The Union Formerly Known as Europe

Dr. Munr Kazmir
3 min readMay 28, 2019

What we think of as “Europe” doesn’t really exist at the level of world politics in 2019. Is the European Union a failed experiment?

What a difference a year makes. President Donald Trump poses for a photo with then European Union leaders, President Jean-Claude Juncker and European Council President Donald Tusk, Thursday, May 25, 2017, at the European Union Headquarters in Brussels, prior to the start of their bilateral meeting. (Official White House Photo by Shealah Craighead)

“Not only is American primacy far less durable than it appears, but it is already beginning to diminish. And the rising challenger is not China or the Islamic world but the European Union, an emerging polity that is in the process of marshaling the impressive resources and historical ambitions of Europe’s separate nation-states.” — “The End of the West”, The Atlantic. November 2002.

Hindsight really is 20/20.

Hard as it is to believe, especially in light of the spate of recent election upsets that have raged across Europe and beyond, the 2002 Atlantic article predicting the decline of the U.S. and the rise of the European Union only gets more wrong the longer you read.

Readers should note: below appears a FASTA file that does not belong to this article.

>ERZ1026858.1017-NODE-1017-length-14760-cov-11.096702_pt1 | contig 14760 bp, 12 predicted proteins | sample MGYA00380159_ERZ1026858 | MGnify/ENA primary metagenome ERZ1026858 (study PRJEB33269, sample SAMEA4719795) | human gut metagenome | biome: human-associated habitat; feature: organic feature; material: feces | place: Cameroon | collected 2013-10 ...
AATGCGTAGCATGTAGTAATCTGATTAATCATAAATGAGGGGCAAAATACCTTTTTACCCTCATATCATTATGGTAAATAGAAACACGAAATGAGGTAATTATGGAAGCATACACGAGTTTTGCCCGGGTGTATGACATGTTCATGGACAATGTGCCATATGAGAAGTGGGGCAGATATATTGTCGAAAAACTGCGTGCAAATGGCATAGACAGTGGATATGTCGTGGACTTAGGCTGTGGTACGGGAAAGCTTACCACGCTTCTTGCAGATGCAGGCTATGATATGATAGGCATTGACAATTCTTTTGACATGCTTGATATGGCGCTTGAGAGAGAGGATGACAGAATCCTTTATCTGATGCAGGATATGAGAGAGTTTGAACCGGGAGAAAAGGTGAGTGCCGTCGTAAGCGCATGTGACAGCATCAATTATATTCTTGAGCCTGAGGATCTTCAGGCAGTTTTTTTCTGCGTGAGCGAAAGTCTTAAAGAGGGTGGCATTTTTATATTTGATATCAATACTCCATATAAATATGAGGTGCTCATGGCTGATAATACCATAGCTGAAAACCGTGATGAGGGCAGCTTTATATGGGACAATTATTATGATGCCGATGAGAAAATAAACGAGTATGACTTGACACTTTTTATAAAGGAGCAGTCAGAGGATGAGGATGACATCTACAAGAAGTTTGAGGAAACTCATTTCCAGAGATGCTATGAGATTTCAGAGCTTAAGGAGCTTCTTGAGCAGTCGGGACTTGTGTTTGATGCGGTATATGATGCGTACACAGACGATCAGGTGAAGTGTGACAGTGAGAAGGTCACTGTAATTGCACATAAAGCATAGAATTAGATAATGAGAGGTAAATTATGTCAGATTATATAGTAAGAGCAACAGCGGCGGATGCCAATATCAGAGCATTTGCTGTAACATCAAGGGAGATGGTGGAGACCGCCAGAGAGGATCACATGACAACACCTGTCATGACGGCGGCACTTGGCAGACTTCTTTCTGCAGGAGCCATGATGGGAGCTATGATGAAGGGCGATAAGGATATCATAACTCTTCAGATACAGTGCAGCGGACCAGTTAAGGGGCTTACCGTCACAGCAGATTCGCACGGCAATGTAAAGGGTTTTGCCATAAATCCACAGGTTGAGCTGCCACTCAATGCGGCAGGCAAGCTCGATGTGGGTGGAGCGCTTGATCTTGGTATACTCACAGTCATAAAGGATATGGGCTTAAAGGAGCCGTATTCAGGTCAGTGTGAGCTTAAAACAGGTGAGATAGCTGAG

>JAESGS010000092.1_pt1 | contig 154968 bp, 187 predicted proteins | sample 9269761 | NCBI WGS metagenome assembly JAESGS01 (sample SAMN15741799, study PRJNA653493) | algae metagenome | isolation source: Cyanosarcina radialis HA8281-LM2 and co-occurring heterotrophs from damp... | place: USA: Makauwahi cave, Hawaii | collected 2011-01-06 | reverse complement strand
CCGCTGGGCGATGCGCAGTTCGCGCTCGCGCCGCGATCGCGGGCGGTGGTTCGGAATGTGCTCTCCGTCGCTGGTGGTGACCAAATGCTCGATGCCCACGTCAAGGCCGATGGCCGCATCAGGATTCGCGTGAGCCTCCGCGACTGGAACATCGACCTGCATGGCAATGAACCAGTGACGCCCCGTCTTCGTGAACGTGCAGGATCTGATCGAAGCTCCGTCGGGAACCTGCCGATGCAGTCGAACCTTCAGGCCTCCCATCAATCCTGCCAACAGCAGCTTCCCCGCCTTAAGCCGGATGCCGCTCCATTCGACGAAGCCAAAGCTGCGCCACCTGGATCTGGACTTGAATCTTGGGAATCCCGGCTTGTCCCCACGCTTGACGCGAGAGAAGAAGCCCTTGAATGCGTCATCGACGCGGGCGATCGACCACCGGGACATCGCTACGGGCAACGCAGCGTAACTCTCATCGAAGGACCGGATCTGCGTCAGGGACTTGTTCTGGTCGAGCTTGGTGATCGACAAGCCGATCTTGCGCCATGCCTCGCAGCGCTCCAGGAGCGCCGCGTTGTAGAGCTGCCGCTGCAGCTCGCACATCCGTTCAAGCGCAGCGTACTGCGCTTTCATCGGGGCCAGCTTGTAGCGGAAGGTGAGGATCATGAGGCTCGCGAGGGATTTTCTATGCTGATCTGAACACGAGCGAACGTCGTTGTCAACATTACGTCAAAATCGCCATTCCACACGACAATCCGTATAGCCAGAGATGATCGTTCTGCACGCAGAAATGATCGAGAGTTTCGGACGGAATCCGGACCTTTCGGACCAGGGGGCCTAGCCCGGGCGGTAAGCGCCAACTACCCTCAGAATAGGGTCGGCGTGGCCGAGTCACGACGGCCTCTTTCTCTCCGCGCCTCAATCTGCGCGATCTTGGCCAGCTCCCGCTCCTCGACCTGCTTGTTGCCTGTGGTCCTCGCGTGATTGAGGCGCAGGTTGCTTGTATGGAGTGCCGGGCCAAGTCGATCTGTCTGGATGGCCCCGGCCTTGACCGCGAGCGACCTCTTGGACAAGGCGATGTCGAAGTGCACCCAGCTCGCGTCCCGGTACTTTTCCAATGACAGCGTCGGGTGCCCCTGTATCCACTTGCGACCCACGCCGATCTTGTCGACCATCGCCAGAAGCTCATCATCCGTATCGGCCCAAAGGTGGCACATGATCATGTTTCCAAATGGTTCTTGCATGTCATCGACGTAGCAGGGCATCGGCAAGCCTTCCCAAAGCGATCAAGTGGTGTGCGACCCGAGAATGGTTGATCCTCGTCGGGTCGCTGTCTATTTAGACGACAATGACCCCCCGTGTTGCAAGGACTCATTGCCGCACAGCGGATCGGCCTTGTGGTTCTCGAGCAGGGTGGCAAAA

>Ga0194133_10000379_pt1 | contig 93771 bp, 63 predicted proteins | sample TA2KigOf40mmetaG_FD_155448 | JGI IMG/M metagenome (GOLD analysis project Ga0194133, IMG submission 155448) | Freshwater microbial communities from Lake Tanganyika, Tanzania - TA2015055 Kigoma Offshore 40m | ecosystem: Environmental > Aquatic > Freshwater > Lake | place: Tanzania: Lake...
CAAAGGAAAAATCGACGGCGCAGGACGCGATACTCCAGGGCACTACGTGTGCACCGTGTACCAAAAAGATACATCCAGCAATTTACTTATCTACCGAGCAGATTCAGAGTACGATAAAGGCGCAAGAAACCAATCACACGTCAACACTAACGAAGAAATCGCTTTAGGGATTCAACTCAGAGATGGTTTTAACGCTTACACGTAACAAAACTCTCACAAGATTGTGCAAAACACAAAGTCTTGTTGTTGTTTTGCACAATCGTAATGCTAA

At one point, it actually predicts that a military clash between the two world powers of the United States and the European Union might prove inevitable.

“The next clash of civilizations will not be between the West and the rest but between the United States and Europe — and Americans remain largely oblivious.” — “The End of the West”, The Atlantic. November 2002.

That these recent election upsets in Europe have each signaled another step closer to the end of the European Union, and a return to the separate nations of yesteryear, is only part of the story.

The rest of the story may be the post-mortem of a failed experiment.

Far from growing to challenge the U.S. economy in terms of world politics, data published by the World Bank shows that the Eurozone still has not even recovered from the 2008–2009 financial crisis.

Even by the most rosy interpretation of the data, that of the European Central Bank showing the average growth rate from 2009–2017 across the EU was only 0.6% per year, the economic news is not good.

Nor do those numbers represent the whole picture.

The Italian economy, for instance, has been shrinking at about 0.5% per year. That, combined with the decision by the EU to enforce the Dublin Agreement requiring migrants seeking asylum to do so in the first country they enter- usually Italy- almost…